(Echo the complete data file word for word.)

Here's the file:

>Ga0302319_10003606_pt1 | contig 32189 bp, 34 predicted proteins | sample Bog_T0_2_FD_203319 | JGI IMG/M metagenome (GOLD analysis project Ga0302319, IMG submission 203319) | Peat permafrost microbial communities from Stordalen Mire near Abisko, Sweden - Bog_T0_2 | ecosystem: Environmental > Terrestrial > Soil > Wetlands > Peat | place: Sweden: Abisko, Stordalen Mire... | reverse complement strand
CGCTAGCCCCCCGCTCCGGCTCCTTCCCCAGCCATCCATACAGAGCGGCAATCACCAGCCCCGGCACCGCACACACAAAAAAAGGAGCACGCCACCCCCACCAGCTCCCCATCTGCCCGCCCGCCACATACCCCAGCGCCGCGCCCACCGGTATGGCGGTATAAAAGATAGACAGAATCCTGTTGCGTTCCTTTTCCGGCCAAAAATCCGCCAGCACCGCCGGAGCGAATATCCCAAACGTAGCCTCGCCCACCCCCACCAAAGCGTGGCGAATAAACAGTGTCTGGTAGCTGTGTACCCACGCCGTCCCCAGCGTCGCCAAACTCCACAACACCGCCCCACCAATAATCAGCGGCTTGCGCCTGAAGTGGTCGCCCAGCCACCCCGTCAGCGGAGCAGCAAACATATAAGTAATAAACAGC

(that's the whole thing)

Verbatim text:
>Ga0302319_10003606_pt1 | contig 32189 bp, 34 predicted proteins | sample Bog_T0_2_FD_203319 | JGI IMG/M metagenome (GOLD analysis project Ga0302319, IMG submission 203319) | Peat permafrost microbial communities from Stordalen Mire near Abisko, Sweden - Bog_T0_2 | ecosystem: Environmental > Terrestrial > Soil > Wetlands > Peat | place: Sweden: Abisko, Stordalen Mire... | reverse complement strand
CGCTAGCCCCCCGCTCCGGCTCCTTCCCCAGCCATCCATACAGAGCGGCAATCACCAGCCCCGGCACCGCACACACAAAAAAAGGAGCACGCCACCCCCACCAGCTCCCCATCTGCCCGCCCGCCACATACCCCAGCGCCGCGCCCACCGGTATGGCGGTATAAAAGATAGACAGAATCCTGTTGCGTTCCTTTTCCGGCCAAAAATCCGCCAGCACCGCCGGAGCGAATATCCCAAACGTAGCCTCGCCCACCCCCACCAAAGCGTGGCGAATAAACAGTGTCTGGTAGCTGTGTACCCACGCCGTCCCCAGCGTCGCCAAACTCCACAACACCGCCCCACCAATAATCAGCGGCTTGCGCCTGAAGTGGTCGCCCAGCCACCCCGTCAGCGGAGCAGCAAACATATAAGTAATAAACAGC